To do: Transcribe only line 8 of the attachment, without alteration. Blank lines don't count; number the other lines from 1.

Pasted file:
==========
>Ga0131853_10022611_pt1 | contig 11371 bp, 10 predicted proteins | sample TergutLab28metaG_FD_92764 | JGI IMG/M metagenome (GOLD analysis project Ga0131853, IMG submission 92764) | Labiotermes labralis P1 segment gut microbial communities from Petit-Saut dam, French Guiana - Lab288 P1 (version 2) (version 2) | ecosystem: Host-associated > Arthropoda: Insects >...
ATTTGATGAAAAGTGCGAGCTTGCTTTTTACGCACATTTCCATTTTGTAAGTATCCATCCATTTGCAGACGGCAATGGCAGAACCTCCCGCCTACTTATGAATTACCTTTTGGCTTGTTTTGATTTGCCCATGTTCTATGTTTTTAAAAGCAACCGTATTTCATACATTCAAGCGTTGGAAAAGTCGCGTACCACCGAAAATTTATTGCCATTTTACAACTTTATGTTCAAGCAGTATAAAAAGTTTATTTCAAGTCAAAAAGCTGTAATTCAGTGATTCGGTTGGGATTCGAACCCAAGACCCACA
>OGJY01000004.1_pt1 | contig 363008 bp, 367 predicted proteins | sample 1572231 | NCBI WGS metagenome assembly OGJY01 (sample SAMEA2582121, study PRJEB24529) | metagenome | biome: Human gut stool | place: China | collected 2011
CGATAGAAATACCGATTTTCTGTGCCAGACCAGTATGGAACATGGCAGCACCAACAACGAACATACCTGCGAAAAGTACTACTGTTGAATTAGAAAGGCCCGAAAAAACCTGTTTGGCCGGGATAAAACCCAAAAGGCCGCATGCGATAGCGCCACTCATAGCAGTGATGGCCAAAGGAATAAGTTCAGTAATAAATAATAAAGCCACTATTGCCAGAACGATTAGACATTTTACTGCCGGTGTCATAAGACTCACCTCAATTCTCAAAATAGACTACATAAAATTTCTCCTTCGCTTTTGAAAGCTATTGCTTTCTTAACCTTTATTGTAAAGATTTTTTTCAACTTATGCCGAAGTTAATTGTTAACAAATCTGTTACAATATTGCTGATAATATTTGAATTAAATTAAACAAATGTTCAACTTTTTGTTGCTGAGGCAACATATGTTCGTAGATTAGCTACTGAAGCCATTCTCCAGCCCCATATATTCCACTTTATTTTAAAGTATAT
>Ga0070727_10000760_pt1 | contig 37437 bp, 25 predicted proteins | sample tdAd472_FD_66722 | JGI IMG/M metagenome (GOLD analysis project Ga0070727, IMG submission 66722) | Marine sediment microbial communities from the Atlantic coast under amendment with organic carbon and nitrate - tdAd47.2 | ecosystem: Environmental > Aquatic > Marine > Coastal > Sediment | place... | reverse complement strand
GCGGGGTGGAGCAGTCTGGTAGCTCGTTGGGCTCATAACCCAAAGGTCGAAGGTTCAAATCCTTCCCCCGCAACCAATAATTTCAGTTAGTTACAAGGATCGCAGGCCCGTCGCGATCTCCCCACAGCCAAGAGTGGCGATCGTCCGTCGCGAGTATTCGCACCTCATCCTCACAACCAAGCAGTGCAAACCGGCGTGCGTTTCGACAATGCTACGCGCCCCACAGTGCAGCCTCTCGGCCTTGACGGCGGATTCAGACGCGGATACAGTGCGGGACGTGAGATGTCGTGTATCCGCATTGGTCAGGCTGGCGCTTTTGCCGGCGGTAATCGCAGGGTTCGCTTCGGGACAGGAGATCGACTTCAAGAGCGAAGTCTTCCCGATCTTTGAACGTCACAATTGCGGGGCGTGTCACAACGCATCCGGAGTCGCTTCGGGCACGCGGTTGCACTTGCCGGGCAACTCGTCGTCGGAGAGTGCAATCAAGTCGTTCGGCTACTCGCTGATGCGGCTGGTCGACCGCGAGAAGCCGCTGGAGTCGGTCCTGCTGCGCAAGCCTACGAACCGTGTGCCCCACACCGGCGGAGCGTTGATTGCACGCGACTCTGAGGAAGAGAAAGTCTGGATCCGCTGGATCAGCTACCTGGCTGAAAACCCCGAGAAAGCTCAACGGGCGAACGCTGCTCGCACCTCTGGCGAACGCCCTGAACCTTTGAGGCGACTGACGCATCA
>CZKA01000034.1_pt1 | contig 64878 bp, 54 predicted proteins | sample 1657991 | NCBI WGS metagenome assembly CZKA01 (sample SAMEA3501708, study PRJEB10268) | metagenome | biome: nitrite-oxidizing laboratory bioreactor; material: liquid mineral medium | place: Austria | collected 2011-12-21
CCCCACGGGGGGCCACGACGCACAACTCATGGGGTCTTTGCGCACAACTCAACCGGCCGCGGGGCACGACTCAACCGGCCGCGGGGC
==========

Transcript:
CCCCACGGGGGGCCACGACGCACAACTCATGGGGTCTTTGCGCACAACTCAACCGGCCGCGGGGCACGACTCAACCGGCCGCGGGGC